DID you ever have a bit of cloth that you thought clean until some time it happened to be laid close by a new piece, and then you saw it was soiled? In a similar way people discover facts about themselves, sometimes, as Burt and Johnnie Lee did when their Scotch cousin came to live with them. They were "pretty good boys," and would have been very angry if anybody had called them deceitful. Well, when their cousin came they were delighted. 

He was little, but very bright and full of fun. He could tell curious things about his home in Scotland and his voyage across the ocean. He was as far advanced in his studies as they were, and the first day he went to school they thought him remarkably good. He wasted no time in play when he should have been studying, and he recited finely. At night, before the close of school, the teacher called a roll, and the boys began to answer, 


When Willie understood that he was to say "ten" if he had not whispered during the day, he replied, "I have whispered."

"More than once? " asked the teacher.

"Yes, sir," answered Willie.

"As many as ten times? "

"Maybe I have," faltered Willie.

"Then I shall mark you 'zero,'" said the teacher, sternly, "and that is a great disgrace."

"Why, I did not see you whisper once," said Johnnie that night after school.

"Well, I did," said Willie. "I saw others doing it, and so I asked to borrow a book; then I lent a slate pencil, and asked a boy for a knife, and did several such things. I supposed it was allowed."

"Oh, we all do that," said Burt, reddening. "There isn't any sense in the old rule, and nobody could keep it; nobody does."

"I will, or else I will say, 'I haven't,'" said Willie. "Do you suppose I would tell ten lies in one heap?"

"Oh, we don't call them lies," muttered Johnnie. "There wouldn't be a credit among us at night if we were so strict."

"What of that if, you told the truth?" laughed Willie, bravely.

In a short time the boys all saw how it was with him. He studied very hard, played with all his might in playtime, but according to his own account he lost more credits than any of the rest. After some weeks the boys answered, "Nine" and "Eight" oftener than they used to; yet the school-room seemed to have grown much quieter. Sometimes, when Willie Grant's mark was even lower than usual, the teacher would smile peculiarly, but said no more of "disgrace." Willie never preached at them or told tales; but somehow it made the boys ashamed of themselves, just the seeing that this sturdy, blue-eyed Scotch boy must tell the truth. It was putting the clean cloth by the half-soiled one, you see; and they felt like cheats and "story-tellers." They talked him over and loved him, if they did nickname him "Scotch Granite," he was so firm about a promise.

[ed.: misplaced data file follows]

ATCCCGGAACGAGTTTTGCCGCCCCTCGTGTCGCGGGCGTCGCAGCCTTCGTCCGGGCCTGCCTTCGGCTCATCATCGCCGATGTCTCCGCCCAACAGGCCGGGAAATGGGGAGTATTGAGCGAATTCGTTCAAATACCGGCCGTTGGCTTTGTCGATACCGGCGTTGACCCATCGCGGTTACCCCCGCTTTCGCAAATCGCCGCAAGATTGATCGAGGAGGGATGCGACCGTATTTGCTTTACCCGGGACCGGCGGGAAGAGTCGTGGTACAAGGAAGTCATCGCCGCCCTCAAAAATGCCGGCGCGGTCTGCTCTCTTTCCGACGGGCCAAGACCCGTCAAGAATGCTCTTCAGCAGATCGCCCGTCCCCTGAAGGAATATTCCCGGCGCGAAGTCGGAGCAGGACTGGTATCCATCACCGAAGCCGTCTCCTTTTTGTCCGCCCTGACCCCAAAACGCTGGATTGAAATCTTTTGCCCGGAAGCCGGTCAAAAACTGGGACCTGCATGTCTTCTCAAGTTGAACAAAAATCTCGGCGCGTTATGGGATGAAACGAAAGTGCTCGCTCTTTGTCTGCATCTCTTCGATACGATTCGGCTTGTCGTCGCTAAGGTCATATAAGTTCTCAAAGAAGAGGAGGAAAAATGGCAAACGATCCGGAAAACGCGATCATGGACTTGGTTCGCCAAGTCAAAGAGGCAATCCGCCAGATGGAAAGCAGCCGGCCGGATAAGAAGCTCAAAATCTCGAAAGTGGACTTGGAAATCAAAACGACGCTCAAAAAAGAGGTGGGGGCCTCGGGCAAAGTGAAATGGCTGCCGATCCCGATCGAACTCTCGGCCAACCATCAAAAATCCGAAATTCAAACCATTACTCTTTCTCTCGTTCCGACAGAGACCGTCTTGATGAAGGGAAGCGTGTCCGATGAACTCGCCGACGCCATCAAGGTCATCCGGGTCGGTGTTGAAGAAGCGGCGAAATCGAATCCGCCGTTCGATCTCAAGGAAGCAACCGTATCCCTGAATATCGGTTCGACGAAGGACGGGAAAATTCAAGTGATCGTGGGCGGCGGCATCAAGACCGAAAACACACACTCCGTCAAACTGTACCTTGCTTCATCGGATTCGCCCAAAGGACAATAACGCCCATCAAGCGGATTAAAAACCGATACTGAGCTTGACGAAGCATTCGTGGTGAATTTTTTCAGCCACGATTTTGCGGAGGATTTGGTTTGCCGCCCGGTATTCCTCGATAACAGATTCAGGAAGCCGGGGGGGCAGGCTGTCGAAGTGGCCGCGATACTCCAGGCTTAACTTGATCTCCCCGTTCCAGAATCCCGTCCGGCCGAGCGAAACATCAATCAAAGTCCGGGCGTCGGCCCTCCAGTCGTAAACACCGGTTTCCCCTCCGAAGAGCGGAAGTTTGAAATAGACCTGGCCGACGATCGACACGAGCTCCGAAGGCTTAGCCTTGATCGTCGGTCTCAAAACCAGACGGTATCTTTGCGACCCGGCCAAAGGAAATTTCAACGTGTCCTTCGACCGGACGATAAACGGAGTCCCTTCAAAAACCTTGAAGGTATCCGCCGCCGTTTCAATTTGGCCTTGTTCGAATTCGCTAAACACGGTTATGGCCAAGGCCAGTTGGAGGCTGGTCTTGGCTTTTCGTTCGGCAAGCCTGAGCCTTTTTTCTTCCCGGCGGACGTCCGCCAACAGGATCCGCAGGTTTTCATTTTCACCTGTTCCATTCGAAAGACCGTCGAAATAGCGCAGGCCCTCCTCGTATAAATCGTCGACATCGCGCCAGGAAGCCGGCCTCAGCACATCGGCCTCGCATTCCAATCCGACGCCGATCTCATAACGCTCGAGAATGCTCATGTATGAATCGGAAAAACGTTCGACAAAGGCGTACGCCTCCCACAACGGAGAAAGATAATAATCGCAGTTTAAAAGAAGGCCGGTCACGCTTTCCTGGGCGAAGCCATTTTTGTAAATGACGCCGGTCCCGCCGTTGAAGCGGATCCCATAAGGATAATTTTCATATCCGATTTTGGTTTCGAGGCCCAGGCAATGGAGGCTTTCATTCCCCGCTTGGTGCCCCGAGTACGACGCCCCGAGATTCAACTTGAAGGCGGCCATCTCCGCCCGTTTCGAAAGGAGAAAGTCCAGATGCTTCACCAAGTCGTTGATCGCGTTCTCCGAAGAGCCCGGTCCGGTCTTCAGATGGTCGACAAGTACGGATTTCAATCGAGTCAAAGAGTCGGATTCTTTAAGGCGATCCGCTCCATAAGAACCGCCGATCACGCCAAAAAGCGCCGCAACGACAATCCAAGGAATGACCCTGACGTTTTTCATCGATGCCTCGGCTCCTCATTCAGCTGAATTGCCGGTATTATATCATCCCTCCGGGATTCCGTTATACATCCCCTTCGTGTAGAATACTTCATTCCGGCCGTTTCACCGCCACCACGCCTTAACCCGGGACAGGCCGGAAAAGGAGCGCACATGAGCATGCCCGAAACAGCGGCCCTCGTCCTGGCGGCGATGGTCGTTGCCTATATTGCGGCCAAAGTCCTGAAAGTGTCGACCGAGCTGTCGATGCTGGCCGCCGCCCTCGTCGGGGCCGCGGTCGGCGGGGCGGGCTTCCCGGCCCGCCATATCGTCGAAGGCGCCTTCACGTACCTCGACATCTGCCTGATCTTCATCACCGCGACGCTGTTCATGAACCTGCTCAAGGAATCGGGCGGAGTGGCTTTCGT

"Well, at the end of the term Willie's name was very low down in the credit-list. 

When it was read, he had hard work not to cry, for he was very sensitive, and he had tried hard to be perfect. But the very last thing that day was a speech by the teacher, who told of once seeing a man muffled up in a cloak. He was passing him without a look, when he was told the man was General --, the great hero. "The signs of his rank were hidden, but the hero was there just the same," said the teacher. 

"And now, boys, you will see what I mean when I tell you that I want to give a little gold medal to the most faithful boy the one really the most conscientiously 'perfect in his deportment' among you. Who shall have it?

"Little Scotch Granite!" shouted forty boys at once; for the child whose name was so "low" on the credit-list had made truth noble in their eyes. 

S. S. Visitor.